Part-Time Sitter, Full-Time Pay

Toddi Gutner

There eventually comes a time when every child enters school for a full day. When that happens, every working parent thinks that they can finally save some money on childcare. My advice: Don’t even think about it.
We’ve employed a few part-time sitters over the past 2 ½ years (since my nanny debacle that I wrote about last week) and I think we’ve hit on a strategy that works. The secret: Treat your part-time childcare provider as though she were full-time--with the same perks and salary guarantees.

Set a Reasonable Salary: Definitely don’t skimp on the hourly wage. When we had a full-time sitter, it cost us $500/week (obviously, weekly salaries vary depending on where you live)—that worked out to be about $8 an hour for a 66-hour work week.
We now pay our part-time sitter, Laura, $15 an hour –nearly double the hourly rate that we paid our full-time nanny. At first $15 hour seemed steep, but we are totally convinced she is worth that amount. There is the tangible work she does: the grocery shopping and other errands; making dinner for the family; supervising the homework; doing the kid’s laundry and shuttling the kids to their daily activities. But there is also the intangible: sitting my son down after a hard day at school and getting him to tell her why he was so down; negotiating the border skirmishes between my two sons; and baking and decorating the most beautiful birthday cupcakes for my son’s birthday. We had two part-time sitters prior to Laura and we paid them less. Guess what? You get what you pay for—neither of those sitters was as effective with the kids or industrious around the house.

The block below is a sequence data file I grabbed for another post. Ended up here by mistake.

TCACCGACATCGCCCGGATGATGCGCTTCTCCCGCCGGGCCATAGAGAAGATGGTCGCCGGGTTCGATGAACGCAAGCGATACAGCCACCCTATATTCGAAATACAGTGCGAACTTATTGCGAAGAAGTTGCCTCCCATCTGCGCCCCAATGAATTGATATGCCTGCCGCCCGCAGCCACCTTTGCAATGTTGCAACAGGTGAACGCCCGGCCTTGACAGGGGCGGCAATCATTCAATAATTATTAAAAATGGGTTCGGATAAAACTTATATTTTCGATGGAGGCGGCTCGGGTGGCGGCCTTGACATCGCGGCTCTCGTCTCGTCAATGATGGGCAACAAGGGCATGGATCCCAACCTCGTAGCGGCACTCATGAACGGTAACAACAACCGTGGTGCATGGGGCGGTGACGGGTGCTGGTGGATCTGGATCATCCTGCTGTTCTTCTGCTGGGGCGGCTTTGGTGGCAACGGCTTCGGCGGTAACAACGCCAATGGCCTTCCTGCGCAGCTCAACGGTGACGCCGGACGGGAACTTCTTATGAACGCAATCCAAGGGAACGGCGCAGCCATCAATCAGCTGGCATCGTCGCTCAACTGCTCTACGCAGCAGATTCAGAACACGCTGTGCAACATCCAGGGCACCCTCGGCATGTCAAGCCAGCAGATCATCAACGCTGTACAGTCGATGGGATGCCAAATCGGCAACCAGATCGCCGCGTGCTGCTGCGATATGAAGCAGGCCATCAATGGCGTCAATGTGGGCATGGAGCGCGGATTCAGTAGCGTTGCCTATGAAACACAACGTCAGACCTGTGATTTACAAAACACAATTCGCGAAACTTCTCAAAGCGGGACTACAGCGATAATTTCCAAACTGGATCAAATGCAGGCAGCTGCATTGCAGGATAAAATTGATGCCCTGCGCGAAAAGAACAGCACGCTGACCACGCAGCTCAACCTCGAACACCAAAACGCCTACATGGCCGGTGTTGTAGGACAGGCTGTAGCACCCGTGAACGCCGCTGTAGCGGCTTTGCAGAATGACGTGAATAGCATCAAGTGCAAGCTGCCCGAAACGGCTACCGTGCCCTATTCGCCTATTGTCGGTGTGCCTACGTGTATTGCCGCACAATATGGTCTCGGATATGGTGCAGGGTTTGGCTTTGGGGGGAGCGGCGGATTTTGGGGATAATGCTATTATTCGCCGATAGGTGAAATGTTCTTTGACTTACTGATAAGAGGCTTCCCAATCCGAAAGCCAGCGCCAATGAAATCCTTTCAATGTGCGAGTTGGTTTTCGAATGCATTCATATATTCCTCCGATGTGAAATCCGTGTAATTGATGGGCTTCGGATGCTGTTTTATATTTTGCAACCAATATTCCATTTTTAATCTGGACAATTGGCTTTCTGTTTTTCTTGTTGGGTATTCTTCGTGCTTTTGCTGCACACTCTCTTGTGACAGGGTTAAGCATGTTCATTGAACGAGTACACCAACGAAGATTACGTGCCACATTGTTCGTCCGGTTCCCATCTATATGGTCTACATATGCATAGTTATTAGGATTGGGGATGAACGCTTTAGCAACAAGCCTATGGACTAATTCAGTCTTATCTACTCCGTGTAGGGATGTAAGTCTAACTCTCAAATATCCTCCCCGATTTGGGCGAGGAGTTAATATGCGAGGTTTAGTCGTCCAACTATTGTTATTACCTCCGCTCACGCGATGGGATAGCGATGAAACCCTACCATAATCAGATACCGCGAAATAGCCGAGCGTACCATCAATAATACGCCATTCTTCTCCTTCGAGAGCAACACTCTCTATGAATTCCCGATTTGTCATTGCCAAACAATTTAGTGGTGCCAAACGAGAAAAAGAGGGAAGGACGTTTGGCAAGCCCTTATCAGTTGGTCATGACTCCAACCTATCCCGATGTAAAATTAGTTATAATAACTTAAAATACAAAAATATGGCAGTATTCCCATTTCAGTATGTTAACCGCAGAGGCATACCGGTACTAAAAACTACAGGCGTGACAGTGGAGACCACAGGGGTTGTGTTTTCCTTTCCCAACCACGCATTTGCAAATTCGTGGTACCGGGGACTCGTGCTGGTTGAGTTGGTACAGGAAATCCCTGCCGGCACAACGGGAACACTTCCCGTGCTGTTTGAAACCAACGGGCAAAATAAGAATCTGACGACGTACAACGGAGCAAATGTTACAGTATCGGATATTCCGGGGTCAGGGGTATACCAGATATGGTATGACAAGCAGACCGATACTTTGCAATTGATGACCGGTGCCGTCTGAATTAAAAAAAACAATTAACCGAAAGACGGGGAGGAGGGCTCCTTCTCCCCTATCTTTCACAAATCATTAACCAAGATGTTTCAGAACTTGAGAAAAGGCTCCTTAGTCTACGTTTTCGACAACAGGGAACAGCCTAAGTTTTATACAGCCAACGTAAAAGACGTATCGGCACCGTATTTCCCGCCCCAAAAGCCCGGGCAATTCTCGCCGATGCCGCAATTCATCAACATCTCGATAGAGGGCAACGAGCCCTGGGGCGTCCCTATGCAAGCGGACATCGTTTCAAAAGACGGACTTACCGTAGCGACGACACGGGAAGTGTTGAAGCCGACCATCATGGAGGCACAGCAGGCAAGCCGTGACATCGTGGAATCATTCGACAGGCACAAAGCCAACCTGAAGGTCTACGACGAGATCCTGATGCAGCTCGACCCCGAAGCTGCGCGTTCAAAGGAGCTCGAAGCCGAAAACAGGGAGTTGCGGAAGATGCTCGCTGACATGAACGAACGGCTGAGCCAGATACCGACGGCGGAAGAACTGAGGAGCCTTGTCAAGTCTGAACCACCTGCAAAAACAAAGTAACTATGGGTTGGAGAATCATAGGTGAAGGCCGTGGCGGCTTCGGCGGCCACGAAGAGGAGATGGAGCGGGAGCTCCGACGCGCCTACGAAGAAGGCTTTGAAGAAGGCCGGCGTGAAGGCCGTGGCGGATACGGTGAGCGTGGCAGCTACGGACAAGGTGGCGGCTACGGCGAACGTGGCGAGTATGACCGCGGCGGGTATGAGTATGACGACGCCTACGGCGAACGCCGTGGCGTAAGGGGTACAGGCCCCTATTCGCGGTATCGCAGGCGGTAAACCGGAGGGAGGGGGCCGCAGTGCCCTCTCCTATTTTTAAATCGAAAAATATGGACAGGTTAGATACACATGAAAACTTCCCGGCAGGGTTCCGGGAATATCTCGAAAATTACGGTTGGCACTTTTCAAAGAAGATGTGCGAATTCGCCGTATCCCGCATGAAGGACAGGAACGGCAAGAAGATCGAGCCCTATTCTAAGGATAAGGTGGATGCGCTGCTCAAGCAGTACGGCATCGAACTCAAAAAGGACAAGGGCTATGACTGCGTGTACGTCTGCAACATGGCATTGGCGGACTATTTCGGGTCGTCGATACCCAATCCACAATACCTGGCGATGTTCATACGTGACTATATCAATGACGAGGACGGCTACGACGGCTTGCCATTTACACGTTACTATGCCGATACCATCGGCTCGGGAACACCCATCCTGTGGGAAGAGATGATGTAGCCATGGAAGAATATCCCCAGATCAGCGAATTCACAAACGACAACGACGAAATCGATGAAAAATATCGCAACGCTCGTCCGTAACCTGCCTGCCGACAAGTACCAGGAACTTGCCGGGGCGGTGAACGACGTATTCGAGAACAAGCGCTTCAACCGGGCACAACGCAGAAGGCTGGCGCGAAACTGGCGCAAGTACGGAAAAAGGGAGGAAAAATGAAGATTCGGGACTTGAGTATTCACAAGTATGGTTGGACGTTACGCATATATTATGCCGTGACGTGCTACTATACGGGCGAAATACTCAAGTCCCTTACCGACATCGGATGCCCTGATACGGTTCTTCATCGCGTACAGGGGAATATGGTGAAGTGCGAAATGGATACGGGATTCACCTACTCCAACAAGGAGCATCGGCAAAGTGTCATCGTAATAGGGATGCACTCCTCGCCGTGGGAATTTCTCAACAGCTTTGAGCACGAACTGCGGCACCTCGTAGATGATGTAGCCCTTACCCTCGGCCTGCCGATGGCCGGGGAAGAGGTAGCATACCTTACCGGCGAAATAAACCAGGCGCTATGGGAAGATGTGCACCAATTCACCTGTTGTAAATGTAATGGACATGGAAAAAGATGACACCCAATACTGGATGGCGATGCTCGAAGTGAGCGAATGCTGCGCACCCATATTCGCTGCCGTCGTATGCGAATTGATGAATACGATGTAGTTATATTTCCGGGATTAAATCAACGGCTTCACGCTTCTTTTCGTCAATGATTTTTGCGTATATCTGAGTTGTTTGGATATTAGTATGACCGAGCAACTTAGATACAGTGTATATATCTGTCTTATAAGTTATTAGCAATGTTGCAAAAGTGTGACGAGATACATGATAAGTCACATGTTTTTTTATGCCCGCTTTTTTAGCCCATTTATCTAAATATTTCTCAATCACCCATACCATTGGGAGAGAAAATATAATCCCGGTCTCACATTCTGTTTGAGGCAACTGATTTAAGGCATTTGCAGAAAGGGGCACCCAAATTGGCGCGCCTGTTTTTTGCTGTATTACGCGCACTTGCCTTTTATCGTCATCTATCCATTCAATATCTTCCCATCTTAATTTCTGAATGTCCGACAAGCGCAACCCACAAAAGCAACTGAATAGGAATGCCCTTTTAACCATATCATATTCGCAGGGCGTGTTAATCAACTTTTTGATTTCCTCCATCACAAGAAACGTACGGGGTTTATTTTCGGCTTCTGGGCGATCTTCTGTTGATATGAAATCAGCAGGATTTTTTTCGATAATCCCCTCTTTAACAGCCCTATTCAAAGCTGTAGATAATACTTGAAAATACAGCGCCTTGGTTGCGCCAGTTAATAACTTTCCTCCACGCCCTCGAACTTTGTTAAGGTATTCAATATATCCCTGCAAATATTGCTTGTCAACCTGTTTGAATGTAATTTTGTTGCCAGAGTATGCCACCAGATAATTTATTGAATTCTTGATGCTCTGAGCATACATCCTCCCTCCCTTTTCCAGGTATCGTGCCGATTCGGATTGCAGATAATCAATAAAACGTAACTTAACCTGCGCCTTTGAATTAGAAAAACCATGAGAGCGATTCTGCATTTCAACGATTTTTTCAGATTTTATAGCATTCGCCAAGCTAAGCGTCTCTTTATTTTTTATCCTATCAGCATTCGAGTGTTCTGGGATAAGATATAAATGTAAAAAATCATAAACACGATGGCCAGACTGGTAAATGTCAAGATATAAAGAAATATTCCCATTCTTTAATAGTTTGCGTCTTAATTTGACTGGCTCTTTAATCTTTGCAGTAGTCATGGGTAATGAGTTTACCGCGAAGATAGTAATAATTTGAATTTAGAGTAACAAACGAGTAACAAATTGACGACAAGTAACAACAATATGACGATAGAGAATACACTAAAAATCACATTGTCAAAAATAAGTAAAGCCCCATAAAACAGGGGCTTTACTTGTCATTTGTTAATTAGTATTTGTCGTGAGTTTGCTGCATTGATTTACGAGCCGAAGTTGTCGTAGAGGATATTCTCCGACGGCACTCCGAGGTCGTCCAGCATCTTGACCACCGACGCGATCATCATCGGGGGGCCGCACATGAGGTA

Guarantee Weekly Income and Hours: Similar to a full-time employee, part-time workers need to be able to rely on a certain amount of income. We assured Laura when we hired her that she will work at between 16 and 20 hours a week. We also guaranteed regular hours—at least four hours a day 3-7pm, Monday through Thursday. As a college student, she worked her class schedule around my needs so the least we could do was reciprocate.
Give Benefits: Even though Laura is paid by the hour, we give her paid vacations. That means she gets paid for four hours a day even when we go away or have a day off from work. The only time she isn’t paid is when we must pay another sitter to cover hours she is unable to work. We also gave her an annual end-of-year bonus of two weeks salary.
Find A Second Job: Laura is happy with the 16 to 20 hours a week we give her, but the part-time sitter we had prior to Laura needed more hours. So, we found her another job to supplement her income. That showed we valued her enough to try and find a way to keep her.
All told, with the morning program we pay for before school, plus the cost for Laura, we’re nearly paying the same amount as a full-time sitter. But it’s not about the money, right?

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